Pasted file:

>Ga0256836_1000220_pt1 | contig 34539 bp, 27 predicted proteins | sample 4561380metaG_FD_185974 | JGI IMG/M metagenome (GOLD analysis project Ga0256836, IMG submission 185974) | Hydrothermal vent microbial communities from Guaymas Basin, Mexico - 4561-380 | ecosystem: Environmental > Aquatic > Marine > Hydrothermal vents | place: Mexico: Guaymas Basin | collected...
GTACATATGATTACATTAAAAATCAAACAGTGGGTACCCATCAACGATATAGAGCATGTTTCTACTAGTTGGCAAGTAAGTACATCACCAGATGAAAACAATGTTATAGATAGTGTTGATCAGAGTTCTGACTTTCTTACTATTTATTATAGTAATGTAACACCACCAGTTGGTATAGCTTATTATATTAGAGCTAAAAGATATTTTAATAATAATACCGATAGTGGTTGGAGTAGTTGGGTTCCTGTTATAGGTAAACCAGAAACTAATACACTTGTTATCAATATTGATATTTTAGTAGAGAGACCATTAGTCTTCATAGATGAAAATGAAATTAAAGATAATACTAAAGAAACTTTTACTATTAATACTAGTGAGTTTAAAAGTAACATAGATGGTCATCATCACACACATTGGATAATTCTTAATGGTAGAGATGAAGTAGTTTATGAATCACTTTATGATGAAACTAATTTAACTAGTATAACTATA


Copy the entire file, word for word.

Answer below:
>Ga0256836_1000220_pt1 | contig 34539 bp, 27 predicted proteins | sample 4561380metaG_FD_185974 | JGI IMG/M metagenome (GOLD analysis project Ga0256836, IMG submission 185974) | Hydrothermal vent microbial communities from Guaymas Basin, Mexico - 4561-380 | ecosystem: Environmental > Aquatic > Marine > Hydrothermal vents | place: Mexico: Guaymas Basin | collected...
GTACATATGATTACATTAAAAATCAAACAGTGGGTACCCATCAACGATATAGAGCATGTTTCTACTAGTTGGCAAGTAAGTACATCACCAGATGAAAACAATGTTATAGATAGTGTTGATCAGAGTTCTGACTTTCTTACTATTTATTATAGTAATGTAACACCACCAGTTGGTATAGCTTATTATATTAGAGCTAAAAGATATTTTAATAATAATACCGATAGTGGTTGGAGTAGTTGGGTTCCTGTTATAGGTAAACCAGAAACTAATACACTTGTTATCAATATTGATATTTTAGTAGAGAGACCATTAGTCTTCATAGATGAAAATGAAATTAAAGATAATACTAAAGAAACTTTTACTATTAATACTAGTGAGTTTAAAAGTAACATAGATGGTCATCATCACACACATTGGATAATTCTTAATGGTAGAGATGAAGTAGTTTATGAATCACTTTATGATGAAACTAATTTAACTAGTATAACTATA